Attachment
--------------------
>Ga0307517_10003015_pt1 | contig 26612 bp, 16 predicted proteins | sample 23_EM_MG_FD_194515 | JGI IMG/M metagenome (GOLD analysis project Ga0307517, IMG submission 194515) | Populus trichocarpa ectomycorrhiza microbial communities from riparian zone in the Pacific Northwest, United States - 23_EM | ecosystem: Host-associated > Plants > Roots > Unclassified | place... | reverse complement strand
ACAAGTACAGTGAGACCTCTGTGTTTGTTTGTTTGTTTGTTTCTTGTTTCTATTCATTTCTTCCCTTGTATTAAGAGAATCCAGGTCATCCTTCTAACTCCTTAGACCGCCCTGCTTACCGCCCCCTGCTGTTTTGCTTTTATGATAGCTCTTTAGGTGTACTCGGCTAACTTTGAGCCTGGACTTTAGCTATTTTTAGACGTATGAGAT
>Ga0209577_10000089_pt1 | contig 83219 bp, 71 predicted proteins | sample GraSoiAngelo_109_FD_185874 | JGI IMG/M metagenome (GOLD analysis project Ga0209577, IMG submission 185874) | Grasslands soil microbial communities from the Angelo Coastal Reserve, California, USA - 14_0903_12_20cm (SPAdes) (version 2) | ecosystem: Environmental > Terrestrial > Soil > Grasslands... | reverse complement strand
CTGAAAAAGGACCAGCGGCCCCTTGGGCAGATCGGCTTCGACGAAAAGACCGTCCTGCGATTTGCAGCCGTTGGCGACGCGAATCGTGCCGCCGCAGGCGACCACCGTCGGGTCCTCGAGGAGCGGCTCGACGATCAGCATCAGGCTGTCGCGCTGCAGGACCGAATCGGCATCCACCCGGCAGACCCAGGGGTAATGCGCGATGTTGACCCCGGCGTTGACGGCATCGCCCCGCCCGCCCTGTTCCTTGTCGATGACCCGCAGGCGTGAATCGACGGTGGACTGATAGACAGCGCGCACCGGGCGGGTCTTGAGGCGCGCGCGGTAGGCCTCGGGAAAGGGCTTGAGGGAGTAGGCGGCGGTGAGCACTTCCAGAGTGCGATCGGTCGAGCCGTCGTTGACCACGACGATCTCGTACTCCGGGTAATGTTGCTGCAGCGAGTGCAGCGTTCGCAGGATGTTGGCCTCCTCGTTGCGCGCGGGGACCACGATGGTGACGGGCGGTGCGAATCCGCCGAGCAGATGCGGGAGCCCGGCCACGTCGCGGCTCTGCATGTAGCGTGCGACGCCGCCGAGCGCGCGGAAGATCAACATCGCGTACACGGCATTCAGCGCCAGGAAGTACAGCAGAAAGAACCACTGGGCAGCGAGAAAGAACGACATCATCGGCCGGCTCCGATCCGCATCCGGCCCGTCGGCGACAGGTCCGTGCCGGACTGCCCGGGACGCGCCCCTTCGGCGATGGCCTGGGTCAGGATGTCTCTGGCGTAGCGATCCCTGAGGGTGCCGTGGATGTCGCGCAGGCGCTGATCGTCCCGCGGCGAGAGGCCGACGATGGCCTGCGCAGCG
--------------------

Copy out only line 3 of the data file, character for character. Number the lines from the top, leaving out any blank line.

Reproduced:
>Ga0209577_10000089_pt1 | contig 83219 bp, 71 predicted proteins | sample GraSoiAngelo_109_FD_185874 | JGI IMG/M metagenome (GOLD analysis project Ga0209577, IMG submission 185874) | Grasslands soil microbial communities from the Angelo Coastal Reserve, California, USA - 14_0903_12_20cm (SPAdes) (version 2) | ecosystem: Environmental > Terrestrial > Soil > Grasslands... | reverse complement strand